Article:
Many agree with this sentiment and believe that for a company to seize competitive advantage for sustainability, it must invest in high-touch, face-to-face leadership development that is aligned with corporate strategy.

Unfortunately, most current leadership development efforts are falling short when it comes to the “high-touch” aspect.

Impact Shortfall
McKinsey & Co. estimated that leadership strength explained 80 percent of its sustainable performance. The Center for Creative Leadership reported that if done correctly, leadership development creates competitive advantage by driving strategy execution, navigating change, improving financial performance and retaining talent. Because of this noted impact, Deloitte previously reported that 85 percent of human resources leaders rate leadership pipeline as the top priority of companies. Willis Towers Watson and Development Dimensions International have published similar reports.
Dive In
Healthy Learning: Modernizing Health Care’s L&D
The push to digital learning has come slowly in health care. Providence St. Joseph Health is one organization that is shifting its L&D model.
By Nicole Bunselmeyer
Health care’s foundational employee training lies in old-school brick-and-mortar academics, but the challenges facing the industry — including large technology rollouts, staff attraction and retention, compliance training and the influx of millennials to the health care workforce — mean learning and development departments have to figure out how to go digital to accommodate employees and the patients they serve.

This requires health care L&D departments to build out their learning technology suites carefully and find the delicate balance between employee needs and what the organization expects in order to serve patients and the community.

“It’s a definite challenge for us,” said Darci Hall, interim chief learning officer of multistate health care provider Providence St. Joseph Health. “We must figure out how to baby-step our older generation of learners, who are accustomed to ILT and only ILT, into possibly doing things in a digital space. So we say, OK, we’ll do an in-person event for, say, leadership training, but then you’re going to have virtual sessions that support it throughout the year.”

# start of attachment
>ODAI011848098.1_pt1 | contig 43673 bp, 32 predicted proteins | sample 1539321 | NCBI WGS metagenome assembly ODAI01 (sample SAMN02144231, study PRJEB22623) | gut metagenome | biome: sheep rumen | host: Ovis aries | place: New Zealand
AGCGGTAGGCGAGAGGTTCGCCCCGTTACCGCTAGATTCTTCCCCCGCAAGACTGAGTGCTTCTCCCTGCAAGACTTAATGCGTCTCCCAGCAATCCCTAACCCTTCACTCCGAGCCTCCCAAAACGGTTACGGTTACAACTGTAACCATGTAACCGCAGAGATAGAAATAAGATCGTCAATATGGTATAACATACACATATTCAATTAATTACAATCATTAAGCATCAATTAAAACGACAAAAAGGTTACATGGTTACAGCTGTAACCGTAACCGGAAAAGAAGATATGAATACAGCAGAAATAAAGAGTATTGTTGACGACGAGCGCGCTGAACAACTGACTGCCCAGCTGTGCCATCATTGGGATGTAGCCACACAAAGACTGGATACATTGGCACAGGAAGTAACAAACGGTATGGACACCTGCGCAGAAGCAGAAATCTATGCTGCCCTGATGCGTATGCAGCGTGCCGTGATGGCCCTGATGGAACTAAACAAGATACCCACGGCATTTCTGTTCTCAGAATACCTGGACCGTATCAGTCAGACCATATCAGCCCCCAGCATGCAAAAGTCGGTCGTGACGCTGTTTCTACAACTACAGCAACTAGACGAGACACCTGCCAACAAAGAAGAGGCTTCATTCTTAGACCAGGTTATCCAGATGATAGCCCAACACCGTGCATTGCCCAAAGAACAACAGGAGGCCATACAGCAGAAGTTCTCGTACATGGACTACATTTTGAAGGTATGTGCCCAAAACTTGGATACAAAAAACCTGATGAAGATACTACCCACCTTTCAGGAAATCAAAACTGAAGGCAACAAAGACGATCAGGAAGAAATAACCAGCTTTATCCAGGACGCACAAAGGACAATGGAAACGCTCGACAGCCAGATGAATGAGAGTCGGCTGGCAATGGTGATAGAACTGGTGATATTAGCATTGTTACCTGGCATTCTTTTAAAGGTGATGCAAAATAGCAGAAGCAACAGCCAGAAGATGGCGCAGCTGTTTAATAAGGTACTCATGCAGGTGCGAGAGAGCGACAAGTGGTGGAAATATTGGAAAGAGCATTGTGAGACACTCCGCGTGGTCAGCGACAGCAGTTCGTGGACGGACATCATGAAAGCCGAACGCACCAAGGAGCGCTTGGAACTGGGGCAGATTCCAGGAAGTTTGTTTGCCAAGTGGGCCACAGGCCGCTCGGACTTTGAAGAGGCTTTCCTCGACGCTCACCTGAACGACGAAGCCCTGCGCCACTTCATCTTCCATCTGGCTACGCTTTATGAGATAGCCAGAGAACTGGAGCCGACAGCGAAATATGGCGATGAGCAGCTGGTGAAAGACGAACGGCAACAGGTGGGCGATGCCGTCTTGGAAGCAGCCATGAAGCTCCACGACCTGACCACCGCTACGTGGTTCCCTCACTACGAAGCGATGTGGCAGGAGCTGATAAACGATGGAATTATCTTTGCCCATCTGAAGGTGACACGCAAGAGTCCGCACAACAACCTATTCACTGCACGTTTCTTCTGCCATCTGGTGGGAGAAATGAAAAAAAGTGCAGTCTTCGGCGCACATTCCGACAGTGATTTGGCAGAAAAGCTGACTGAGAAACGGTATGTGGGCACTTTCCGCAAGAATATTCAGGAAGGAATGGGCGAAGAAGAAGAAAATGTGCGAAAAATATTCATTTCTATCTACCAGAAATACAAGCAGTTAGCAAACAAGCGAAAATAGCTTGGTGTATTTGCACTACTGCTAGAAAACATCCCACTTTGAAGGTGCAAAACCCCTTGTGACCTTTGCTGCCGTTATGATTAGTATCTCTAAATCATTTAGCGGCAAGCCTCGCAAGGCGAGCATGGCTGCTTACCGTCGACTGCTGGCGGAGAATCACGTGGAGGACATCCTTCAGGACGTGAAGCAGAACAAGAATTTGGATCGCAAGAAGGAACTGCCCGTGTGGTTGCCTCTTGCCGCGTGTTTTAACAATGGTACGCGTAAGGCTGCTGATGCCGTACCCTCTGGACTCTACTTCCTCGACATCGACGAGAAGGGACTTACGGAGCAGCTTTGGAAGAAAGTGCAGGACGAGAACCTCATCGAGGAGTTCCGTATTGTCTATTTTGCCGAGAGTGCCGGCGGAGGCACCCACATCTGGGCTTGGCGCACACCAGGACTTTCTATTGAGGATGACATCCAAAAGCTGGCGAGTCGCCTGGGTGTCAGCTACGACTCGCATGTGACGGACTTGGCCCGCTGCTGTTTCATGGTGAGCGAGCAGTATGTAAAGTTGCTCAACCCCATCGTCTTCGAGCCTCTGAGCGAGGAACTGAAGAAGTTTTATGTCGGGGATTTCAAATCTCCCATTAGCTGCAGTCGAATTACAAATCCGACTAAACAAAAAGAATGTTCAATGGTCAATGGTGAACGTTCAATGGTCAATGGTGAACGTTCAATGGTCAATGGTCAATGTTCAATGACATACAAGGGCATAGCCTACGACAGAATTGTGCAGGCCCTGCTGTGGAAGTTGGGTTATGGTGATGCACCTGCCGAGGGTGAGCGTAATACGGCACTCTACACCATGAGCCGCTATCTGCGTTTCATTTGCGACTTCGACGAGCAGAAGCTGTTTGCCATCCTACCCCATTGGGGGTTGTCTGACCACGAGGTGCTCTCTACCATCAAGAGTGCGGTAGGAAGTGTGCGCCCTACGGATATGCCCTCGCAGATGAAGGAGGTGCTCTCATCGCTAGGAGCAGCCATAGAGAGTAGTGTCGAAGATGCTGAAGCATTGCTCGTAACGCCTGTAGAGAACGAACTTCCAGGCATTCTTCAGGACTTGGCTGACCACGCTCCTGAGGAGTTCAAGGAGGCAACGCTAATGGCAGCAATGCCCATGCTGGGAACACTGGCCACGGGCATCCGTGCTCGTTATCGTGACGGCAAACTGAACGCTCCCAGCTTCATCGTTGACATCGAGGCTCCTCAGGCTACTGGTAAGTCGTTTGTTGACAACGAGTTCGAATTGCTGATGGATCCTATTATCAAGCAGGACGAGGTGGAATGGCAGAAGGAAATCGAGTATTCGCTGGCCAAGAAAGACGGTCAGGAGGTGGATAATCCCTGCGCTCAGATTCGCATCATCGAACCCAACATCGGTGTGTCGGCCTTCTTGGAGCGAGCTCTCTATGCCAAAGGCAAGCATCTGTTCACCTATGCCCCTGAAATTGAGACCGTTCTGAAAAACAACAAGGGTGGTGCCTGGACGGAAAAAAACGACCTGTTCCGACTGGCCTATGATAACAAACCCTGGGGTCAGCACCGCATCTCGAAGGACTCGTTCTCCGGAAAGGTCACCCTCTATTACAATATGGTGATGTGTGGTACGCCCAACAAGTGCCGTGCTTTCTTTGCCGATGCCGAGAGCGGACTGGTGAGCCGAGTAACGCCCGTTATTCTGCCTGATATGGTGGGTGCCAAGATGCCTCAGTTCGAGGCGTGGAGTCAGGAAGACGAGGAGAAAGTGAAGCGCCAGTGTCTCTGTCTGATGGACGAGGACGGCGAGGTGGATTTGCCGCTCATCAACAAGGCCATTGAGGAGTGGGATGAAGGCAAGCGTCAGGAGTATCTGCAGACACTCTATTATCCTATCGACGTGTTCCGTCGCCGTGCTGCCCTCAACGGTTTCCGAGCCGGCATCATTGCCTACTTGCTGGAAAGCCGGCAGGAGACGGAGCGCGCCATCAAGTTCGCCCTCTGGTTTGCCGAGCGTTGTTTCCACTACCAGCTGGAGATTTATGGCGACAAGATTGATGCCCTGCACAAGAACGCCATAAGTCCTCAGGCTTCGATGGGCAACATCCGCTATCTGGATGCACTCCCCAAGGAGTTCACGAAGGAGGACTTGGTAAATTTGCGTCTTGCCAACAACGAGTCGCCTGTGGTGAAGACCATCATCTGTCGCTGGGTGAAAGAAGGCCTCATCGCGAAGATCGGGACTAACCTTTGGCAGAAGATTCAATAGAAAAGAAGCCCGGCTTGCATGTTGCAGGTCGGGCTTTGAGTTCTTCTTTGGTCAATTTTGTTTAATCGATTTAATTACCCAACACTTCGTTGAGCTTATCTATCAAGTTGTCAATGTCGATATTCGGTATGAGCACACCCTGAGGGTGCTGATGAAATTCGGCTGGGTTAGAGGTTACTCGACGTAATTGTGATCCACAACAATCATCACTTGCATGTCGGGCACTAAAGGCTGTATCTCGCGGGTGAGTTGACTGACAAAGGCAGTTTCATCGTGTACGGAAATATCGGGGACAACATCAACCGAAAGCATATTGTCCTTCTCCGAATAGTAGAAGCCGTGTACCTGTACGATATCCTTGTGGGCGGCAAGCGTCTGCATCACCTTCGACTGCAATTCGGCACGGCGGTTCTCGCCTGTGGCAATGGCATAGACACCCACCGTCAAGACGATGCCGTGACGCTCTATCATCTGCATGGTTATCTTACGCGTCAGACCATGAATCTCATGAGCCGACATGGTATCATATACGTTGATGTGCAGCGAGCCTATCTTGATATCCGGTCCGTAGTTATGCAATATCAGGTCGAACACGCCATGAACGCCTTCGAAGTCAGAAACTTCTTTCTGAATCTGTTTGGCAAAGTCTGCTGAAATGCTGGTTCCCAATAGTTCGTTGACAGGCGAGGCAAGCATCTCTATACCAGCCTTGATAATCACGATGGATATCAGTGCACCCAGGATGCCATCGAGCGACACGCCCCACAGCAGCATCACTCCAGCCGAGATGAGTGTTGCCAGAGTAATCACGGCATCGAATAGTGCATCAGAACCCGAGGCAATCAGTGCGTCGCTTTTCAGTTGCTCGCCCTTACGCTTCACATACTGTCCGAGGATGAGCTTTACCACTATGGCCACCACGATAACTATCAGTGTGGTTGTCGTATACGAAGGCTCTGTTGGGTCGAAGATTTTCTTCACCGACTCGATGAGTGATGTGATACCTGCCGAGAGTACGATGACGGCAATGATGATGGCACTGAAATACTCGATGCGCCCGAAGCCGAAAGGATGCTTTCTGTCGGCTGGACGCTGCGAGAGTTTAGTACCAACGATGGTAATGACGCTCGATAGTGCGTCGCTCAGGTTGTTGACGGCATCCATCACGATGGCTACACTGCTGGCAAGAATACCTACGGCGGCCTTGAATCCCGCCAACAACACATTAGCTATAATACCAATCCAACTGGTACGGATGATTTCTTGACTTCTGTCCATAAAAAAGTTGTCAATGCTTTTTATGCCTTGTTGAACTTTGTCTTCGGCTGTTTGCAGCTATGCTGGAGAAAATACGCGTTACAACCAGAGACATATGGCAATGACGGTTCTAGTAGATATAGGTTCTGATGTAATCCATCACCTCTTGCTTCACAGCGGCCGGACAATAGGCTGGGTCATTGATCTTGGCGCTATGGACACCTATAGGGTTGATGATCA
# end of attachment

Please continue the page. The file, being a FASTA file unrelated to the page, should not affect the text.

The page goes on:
Healthy Learning: Modernizing Health Care’s L&D
Healthy Learning: Modernizing Health Care’s L&D
The push to digital learning has come slowly in health care. Providence St. Joseph Health is one organization that is shifting its L&D model.
By Nicole Bunselmeyer
Health care’s foundational employee training lies in old-school brick-and-mortar academics, but the challenges facing the industry — including large technology rollouts, staff attraction and retention, compliance training and the influx of millennials to the health care workforce — mean learning and development departments have to figure out how to go digital to accommodate employees and the patients they serve.

This requires health care L&D departments to build out their learning technology suites carefully and find the delicate balance between employee needs and what the organization expects in order to serve patients and the community.

“It’s a definite challenge for us,” said Darci Hall, interim chief learning officer of multistate health care provider Providence St. Joseph Health. “We must figure out how to baby-step our older generation of learners, who are accustomed to ILT and only ILT, into possibly doing things in a digital space. So we say, OK, we’ll do an in-person event for, say, leadership training, but then you’re going to have virtual sessions that support it throughout the year.”